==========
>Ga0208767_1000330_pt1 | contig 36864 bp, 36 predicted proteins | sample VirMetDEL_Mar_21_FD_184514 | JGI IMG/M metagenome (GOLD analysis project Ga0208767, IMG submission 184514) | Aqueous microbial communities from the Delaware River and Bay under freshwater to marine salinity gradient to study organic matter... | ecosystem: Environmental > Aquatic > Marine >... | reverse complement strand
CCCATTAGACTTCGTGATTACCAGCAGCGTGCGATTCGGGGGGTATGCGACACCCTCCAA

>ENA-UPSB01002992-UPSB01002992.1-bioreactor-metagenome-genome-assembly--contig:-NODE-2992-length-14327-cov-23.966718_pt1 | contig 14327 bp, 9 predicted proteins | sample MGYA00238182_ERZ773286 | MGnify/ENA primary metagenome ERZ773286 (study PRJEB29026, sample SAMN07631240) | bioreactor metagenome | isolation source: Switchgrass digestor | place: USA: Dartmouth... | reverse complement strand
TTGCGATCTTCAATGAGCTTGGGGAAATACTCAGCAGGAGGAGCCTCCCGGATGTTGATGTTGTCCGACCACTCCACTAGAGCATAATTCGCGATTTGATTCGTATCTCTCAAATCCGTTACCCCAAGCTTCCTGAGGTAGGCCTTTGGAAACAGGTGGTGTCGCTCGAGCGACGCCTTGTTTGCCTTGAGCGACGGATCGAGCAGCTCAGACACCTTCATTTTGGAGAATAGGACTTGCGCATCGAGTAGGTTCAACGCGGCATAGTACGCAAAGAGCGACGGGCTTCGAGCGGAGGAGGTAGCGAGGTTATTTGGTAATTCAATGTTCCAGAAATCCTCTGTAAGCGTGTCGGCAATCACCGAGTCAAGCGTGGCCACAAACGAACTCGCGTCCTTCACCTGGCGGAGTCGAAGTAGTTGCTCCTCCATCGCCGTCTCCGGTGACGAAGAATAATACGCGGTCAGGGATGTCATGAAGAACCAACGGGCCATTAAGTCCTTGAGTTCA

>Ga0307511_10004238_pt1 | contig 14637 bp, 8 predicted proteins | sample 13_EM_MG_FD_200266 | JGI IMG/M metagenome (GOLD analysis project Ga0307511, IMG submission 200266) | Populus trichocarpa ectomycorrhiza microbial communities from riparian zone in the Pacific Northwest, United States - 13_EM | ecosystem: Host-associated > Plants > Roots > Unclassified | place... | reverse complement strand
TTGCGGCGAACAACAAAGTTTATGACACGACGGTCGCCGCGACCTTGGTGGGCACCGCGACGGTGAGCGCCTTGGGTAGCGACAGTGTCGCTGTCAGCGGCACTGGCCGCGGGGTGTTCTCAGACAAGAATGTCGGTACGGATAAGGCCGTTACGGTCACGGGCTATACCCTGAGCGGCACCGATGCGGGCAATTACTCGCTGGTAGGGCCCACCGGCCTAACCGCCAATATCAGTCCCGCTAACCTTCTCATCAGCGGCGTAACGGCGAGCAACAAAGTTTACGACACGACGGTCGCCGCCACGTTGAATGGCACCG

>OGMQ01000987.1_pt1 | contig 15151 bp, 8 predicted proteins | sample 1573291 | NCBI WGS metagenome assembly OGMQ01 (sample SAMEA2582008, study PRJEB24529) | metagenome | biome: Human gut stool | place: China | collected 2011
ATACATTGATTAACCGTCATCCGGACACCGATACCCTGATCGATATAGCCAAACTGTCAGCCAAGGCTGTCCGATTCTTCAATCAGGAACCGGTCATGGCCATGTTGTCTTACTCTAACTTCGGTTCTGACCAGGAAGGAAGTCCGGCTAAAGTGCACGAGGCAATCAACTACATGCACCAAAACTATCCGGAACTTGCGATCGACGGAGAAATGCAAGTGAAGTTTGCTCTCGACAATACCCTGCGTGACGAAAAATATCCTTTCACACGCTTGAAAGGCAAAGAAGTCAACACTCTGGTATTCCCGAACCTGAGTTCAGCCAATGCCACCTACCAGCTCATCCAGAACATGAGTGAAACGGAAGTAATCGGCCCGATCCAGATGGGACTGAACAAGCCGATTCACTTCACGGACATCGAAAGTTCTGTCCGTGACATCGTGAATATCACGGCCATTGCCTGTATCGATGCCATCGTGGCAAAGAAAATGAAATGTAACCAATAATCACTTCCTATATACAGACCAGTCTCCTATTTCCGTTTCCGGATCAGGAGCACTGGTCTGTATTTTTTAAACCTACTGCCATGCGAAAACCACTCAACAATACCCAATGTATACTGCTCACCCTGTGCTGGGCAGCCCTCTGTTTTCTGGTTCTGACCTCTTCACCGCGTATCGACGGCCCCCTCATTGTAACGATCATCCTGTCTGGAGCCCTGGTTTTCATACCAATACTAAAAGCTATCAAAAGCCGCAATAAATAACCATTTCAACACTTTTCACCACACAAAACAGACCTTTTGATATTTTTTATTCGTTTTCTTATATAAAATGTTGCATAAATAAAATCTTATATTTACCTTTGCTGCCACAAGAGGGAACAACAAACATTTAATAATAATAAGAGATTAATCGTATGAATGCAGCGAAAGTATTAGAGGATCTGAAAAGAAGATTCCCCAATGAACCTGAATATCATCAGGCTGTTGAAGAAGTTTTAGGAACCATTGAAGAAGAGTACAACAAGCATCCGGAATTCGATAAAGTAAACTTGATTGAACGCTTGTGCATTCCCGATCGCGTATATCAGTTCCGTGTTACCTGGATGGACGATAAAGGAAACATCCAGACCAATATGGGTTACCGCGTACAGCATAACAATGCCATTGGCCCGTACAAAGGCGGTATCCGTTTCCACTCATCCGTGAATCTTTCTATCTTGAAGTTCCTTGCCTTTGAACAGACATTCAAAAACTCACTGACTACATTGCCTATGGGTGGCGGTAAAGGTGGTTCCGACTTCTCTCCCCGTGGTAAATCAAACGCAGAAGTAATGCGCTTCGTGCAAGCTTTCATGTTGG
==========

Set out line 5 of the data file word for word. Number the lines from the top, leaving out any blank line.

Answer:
>Ga0307511_10004238_pt1 | contig 14637 bp, 8 predicted proteins | sample 13_EM_MG_FD_200266 | JGI IMG/M metagenome (GOLD analysis project Ga0307511, IMG submission 200266) | Populus trichocarpa ectomycorrhiza microbial communities from riparian zone in the Pacific Northwest, United States - 13_EM | ecosystem: Host-associated > Plants > Roots > Unclassified | place... | reverse complement strand